Welsh makes a Big Issue out of turning tables on Cool Britannia

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The Independent Online
THE TOUGH, uncensored voice of modern Scottish literature has turned its attention to debunking England and all it stands for.

In today's edition of the weekly magazine the Big Issue, guest editor Irvine Welsh, author of Trainspotting and The Acid House, mercilessly attacks the southern concept of Cool Britannia - along with some of the more traditional myths about Englishness.

In an essay inspired by moves towards national devolution, Welsh tries to nail some of the lies that surround the idea of being English.

He accuses the Government of manipulating the image of the country as a marketing tool and claims there is no real basis for England's trendy public relations campaign.

"It is amazing how clearly he, as a Scot, can write about England," said Sally Stainton, a member of staff at the London-based charitable publication which was set up by John Bird in 1991 and is sold by, and for, homeless people.

The former drug addict and author was invited to edit the magazine for a week by its current editor, Matthew Collin, because of his understanding of the alternative lifestyles of the homeless.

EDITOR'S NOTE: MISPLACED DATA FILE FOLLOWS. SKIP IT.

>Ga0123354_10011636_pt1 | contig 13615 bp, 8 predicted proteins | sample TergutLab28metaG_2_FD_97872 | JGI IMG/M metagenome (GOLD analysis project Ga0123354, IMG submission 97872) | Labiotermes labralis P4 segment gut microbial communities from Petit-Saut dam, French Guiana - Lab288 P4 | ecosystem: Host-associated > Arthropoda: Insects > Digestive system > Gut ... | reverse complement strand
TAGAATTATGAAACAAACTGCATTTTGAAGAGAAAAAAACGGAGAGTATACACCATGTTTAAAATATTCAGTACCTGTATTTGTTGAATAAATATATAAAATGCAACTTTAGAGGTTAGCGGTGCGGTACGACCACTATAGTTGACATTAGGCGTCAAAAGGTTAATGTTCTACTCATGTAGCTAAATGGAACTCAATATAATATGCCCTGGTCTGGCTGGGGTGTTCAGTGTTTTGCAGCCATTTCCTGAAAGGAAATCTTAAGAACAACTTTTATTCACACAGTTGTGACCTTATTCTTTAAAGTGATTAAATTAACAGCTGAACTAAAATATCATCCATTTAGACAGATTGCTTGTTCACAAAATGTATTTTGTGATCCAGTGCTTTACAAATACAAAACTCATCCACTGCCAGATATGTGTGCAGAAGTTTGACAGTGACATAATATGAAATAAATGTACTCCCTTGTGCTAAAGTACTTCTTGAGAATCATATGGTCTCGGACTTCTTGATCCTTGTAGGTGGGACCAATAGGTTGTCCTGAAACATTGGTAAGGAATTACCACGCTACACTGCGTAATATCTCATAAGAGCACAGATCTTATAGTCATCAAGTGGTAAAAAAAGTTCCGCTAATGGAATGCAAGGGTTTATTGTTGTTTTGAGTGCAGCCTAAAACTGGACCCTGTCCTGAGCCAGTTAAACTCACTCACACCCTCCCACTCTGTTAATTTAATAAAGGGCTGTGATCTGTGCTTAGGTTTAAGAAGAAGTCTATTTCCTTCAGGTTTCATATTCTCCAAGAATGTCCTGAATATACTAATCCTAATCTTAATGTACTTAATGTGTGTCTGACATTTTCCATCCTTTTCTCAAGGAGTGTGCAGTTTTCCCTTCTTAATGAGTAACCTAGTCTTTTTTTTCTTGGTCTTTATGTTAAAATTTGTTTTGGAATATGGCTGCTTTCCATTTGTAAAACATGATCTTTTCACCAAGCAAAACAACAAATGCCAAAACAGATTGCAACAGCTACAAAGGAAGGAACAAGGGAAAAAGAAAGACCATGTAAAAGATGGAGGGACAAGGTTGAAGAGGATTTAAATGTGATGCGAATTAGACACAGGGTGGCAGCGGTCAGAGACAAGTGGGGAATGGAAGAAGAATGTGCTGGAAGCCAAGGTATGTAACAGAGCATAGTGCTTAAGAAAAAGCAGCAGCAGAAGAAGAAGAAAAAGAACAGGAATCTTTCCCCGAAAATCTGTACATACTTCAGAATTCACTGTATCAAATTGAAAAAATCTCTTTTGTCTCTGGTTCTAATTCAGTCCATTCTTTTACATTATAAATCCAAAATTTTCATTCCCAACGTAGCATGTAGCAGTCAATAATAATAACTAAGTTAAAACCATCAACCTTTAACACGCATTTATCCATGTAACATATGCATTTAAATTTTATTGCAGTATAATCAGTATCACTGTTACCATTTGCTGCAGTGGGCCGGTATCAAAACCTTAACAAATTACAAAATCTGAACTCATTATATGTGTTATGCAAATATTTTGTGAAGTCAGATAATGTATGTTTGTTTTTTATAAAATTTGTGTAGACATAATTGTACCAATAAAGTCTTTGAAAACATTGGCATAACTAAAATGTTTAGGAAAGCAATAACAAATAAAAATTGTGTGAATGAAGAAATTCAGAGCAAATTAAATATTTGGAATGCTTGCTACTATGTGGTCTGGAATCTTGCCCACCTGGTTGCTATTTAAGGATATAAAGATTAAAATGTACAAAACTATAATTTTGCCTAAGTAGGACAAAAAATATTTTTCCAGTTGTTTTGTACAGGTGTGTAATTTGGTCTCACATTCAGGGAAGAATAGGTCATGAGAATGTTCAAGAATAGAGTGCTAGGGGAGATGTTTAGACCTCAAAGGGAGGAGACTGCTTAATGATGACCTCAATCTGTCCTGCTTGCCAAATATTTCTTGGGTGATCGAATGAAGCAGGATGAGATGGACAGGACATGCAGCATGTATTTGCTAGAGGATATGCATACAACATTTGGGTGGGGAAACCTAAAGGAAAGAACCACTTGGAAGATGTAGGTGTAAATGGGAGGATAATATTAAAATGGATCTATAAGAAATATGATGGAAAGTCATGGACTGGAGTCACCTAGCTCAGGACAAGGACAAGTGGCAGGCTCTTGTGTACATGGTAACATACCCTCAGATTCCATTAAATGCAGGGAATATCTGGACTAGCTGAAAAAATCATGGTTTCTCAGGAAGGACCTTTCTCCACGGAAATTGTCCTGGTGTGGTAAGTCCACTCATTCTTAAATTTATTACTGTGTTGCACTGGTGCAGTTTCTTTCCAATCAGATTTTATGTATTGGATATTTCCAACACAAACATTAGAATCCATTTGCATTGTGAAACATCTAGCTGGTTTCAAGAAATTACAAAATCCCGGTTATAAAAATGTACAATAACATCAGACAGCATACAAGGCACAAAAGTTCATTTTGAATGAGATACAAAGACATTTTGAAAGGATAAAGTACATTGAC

The front cover of Welsh's issue of the magazine shows a soccer fan wearing Union Jack face-paint and, inside, the writer tackles what he regards as phoney attitudes to British hooliganism.

The views of football writers Gary Armstrong and John King and of the English actresses Kathy Burke and Marianne Jean-Baptiste are also sought.

"Irvine commissioned a variety of his favourite people to look at the meaning of the word English and he took his editing work over the week very seriously," Miss Stainton said. Welsh, whose new book, Filth, was launched on Saturday, appears to have thrown himself into the editorial task. "Irvine came into the office all week and most of the ideas were his own," said Miss Stainton.

In the early 1980s Welsh fell into drug addiction, played in punk bands, and drifted between Edinburgh and London, often sleeping rough.

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